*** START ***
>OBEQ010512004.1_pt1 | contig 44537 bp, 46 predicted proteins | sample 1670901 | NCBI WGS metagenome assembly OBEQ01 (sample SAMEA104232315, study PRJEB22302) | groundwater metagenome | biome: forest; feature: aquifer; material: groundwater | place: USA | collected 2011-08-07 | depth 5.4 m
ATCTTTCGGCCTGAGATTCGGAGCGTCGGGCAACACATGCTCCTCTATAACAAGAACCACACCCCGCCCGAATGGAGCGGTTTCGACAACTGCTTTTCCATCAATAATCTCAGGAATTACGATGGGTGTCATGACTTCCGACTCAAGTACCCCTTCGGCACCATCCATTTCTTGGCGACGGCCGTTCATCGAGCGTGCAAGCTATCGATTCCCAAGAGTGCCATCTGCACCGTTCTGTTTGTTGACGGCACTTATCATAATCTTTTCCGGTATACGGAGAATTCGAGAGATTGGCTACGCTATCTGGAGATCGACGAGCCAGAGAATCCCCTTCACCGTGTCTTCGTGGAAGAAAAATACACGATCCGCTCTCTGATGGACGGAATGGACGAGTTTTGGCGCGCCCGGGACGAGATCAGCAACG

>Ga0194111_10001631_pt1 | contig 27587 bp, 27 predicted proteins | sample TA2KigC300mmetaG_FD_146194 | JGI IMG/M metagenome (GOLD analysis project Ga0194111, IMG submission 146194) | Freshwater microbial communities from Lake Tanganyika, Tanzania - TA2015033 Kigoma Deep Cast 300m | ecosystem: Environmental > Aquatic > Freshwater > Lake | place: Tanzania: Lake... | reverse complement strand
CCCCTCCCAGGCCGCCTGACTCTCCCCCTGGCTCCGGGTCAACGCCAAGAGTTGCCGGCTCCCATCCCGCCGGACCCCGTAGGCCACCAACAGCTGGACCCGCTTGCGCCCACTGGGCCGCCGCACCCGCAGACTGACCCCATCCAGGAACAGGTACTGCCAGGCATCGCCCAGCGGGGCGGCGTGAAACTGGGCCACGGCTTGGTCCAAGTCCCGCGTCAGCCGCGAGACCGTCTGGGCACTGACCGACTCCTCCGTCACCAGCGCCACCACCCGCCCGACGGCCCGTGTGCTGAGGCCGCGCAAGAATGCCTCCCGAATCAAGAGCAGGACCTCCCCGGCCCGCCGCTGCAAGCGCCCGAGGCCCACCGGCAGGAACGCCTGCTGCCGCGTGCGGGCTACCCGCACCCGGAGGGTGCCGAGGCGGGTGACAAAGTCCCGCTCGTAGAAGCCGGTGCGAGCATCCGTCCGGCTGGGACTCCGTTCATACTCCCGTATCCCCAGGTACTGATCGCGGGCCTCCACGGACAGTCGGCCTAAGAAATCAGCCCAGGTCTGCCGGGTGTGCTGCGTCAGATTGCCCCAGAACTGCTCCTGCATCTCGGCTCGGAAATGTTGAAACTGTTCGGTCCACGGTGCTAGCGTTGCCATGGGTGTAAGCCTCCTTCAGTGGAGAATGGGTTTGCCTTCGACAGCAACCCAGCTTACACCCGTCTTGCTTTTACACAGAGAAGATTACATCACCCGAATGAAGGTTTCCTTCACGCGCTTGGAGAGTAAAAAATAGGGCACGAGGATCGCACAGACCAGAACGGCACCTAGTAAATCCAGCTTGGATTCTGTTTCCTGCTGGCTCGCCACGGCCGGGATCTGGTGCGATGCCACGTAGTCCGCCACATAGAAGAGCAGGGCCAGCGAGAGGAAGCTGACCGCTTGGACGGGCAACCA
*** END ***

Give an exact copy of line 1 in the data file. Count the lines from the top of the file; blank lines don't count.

>OBEQ010512004.1_pt1 | contig 44537 bp, 46 predicted proteins | sample 1670901 | NCBI WGS metagenome assembly OBEQ01 (sample SAMEA104232315, study PRJEB22302) | groundwater metagenome | biome: forest; feature: aquifer; material: groundwater | place: USA | collected 2011-08-07 | depth 5.4 m